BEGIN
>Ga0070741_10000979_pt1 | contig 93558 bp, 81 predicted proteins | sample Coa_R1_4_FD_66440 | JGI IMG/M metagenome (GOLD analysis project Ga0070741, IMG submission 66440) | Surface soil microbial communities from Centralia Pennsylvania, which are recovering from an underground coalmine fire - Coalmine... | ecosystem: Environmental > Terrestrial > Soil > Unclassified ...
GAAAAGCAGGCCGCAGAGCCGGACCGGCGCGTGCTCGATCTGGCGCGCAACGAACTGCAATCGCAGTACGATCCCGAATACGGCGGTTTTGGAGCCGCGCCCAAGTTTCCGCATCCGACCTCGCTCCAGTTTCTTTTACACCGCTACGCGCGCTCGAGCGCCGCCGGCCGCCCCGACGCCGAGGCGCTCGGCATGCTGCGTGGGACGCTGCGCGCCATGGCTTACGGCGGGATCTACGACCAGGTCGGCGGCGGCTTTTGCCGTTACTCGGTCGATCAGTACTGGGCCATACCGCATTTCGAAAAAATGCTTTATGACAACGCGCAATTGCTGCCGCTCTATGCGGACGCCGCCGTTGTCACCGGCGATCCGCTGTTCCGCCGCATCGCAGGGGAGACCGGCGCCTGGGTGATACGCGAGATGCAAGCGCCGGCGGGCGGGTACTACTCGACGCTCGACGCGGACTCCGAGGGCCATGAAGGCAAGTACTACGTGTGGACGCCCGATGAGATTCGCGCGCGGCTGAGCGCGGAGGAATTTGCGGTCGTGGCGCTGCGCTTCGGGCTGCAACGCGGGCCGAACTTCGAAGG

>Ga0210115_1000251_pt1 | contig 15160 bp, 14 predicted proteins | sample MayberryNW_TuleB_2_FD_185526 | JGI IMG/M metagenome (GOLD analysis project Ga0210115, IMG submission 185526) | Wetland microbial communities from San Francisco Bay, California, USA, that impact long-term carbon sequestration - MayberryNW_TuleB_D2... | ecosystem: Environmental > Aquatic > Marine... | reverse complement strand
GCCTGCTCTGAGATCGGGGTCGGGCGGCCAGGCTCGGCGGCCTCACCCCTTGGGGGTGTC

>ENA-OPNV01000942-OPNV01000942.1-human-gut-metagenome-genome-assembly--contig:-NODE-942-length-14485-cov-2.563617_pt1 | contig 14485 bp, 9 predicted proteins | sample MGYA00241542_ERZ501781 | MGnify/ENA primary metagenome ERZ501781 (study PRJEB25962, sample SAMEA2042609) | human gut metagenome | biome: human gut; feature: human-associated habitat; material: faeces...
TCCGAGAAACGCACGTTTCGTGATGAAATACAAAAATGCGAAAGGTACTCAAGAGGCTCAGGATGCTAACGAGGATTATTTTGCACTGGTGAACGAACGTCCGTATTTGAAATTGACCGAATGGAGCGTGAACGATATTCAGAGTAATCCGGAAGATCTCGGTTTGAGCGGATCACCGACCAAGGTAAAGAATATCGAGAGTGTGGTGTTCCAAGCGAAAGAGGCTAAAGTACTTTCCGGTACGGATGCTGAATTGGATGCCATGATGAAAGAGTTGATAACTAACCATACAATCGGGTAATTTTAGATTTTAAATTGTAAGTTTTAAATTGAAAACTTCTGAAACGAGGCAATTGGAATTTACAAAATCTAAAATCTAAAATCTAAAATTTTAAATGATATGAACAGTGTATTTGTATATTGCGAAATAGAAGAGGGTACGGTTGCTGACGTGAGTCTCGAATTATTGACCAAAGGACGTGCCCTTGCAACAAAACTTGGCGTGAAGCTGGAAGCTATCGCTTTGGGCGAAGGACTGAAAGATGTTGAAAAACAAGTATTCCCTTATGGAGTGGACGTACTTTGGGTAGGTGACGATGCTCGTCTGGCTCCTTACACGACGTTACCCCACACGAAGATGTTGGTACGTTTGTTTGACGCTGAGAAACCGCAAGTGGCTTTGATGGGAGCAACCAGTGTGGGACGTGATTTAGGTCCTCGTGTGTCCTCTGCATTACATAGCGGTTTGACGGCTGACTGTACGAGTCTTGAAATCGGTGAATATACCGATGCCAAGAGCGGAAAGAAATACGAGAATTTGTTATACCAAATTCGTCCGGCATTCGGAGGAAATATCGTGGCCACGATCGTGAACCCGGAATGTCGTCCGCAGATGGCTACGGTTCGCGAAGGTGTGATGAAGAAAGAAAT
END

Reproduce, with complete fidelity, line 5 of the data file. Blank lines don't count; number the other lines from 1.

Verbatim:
>ENA-OPNV01000942-OPNV01000942.1-human-gut-metagenome-genome-assembly--contig:-NODE-942-length-14485-cov-2.563617_pt1 | contig 14485 bp, 9 predicted proteins | sample MGYA00241542_ERZ501781 | MGnify/ENA primary metagenome ERZ501781 (study PRJEB25962, sample SAMEA2042609) | human gut metagenome | biome: human gut; feature: human-associated habitat; material: faeces...